Each shell has a Latin name regardless of the common name it may have been given. The scientific nomenclature should be used in cataloguing to avoid confusion with common names. Every species has 3 names. The first word is the genus, or group, the specimen belongs to and is always capitalized. The second word is the species that describes that particular animal alone and is never capitalized. The last name is usually that of the person who first described the species. Example:Crepidula, fornicata, Linne (Common Atlantic Slipper Shell)

Each shell should be numbered with a permanent marker and a card catalogue kept of the number, common name, scientific name, place, date, time of collection, and general remarks. The remarks should include such information asthe weather, tide, type of day, living of dead, and any other information you believe to be pertinent. The records can be kept in an inexpensive notebook.

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Lesson Plans

Lesson I

Objective  Students will be able to label diagrams of the 6 different classes of mollusks and understand the meaning of the labeled terms.

Lesson Outline:

1. Explain and discuss the anatomy of the 6 different classes of mollusks.
2. Stress the glossary words and ghose words which are on the labeled diagrams.
3. Use the glossary words as class vocabulary or spelling words. Practice the words by writing sentences and defining them.
4. Explain the function and placement of body parts on the diagrams.
5. Distribute unlabeled diagrams for the students to practice and study.
6. Quiz students by distributing blank diagrams to label.

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Lesson II

Objective  Students will be able to identify 8 common New Haven shells.

Lesson Outline:

1. Review the chart of the 8 common New Haven shells.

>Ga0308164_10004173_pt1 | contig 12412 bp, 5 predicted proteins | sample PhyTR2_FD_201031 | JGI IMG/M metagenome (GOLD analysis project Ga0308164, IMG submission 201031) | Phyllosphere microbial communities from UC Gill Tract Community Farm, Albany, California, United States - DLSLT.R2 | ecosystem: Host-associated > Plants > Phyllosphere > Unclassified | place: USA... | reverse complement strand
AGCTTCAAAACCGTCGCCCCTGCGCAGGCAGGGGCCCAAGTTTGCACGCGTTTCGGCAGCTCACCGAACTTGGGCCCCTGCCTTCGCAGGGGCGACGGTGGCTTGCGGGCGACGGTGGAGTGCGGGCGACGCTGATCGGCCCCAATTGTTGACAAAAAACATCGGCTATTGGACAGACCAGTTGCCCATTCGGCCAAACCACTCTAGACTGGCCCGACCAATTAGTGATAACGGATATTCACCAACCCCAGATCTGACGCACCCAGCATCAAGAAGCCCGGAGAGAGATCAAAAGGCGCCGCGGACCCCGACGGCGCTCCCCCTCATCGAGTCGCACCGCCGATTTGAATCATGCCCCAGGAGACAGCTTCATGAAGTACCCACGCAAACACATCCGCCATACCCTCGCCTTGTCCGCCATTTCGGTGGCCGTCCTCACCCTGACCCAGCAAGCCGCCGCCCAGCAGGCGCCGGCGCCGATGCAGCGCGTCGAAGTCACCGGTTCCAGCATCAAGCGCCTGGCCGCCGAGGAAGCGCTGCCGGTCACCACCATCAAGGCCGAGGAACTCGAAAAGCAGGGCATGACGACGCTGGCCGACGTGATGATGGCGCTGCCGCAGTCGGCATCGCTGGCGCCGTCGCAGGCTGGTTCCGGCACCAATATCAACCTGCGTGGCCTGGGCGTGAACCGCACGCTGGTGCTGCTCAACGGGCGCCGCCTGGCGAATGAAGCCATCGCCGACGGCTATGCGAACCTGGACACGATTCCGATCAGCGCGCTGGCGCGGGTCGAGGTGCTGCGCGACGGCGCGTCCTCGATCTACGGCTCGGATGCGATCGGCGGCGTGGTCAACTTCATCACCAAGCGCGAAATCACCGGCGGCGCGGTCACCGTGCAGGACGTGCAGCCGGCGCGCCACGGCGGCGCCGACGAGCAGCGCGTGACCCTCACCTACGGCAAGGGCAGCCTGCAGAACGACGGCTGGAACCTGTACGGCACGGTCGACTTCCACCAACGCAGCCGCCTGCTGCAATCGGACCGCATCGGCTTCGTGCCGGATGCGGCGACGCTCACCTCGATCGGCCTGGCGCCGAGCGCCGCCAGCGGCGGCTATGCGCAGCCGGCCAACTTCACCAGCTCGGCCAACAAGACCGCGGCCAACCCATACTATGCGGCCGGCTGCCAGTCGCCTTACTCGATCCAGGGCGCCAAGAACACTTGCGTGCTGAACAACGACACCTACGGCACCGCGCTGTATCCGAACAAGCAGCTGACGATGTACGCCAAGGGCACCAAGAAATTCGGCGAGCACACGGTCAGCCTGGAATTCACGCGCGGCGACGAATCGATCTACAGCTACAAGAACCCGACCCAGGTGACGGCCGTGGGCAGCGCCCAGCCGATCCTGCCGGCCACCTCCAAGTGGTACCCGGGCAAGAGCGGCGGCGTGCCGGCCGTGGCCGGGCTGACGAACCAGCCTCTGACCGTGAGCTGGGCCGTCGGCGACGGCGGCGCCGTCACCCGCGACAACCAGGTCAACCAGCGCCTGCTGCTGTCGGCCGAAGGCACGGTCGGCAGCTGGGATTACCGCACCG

2. Practice identification through labeling a blank chart and drawing each shell.
3. Explain and discuss the anatomy of the 8 shells from the information enclosed in the unit.
4. Quiz students by distributing a blank chart to label.
5. Each individual student should choose 1 or more shells to research and write a short report.

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Lesson III

Objective  Students will be able to begin and organize their own shell collection.

Lesson Outline:

1. Review information enclosed in the unit on ideas for beginning a student shell collection.
2. Take a field trip to a New Haven area beach, for example Lighthouse Park.
3. Search for the 8 common shells that were learned in Lesson II and any other interesting or different shells.
4. The class should display their shells and discuss where the shells were located such as under a log or buried in the sand.
5. Identify and label the shells.
6. Organize the shells into trays in a convenient way in order to accept new shells in an easy manner.
7. Use the duplicate or damaged shells in a creative design display or in a craft project.
8. Allow the students to shell swap for New Haven shells or for shells from Florida, California, etc.

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Anus — opening for waste removal, final structure in digestive system

Aperture — opening in gastropoda shell through which foot protrudes

Byssus — threads secreted by animal and used for attachment to separate (other animal, dock, rock, etc.)

Cardinal Tooth — central tooth in the hinge of a pelecypoda used for accurately positioning shell on closure

Carnivorous — meat eating organisms

Foot — muscular part of the body of a mollusc used for locomotion

Gills — soft tissue structures typical of invertebrate that aide in taking oxygen out of the water expelling CO2 and in some species feeding

Girdle — mineralized tissue structure that encloses the 8 internal shell valves of chitons

Herbivorous — plant eating organisms

Hermaphroditic — containing both male and female reproductive organs

Lateral Tooth — teeth on either side of cardinal tooth

Ligament — holds the valves open or closed, relaxes when the valves are closed, under tension when open

Mantle — portion of animal that has specialized functions related to shell formation

Muscle Scar — the visible depressions in bivalves that show where the muscles attach

Operculum — covers the large opening of gastropod shells, attached

Pallial Line — scar line showing where the mantle was attached

Pallial Sinus — the indentation in the pallial line where siphonal muscles were attached

Radula — many rows of teeth on a ribbon-like structure

Siphon — tube-like structure to take in or expel water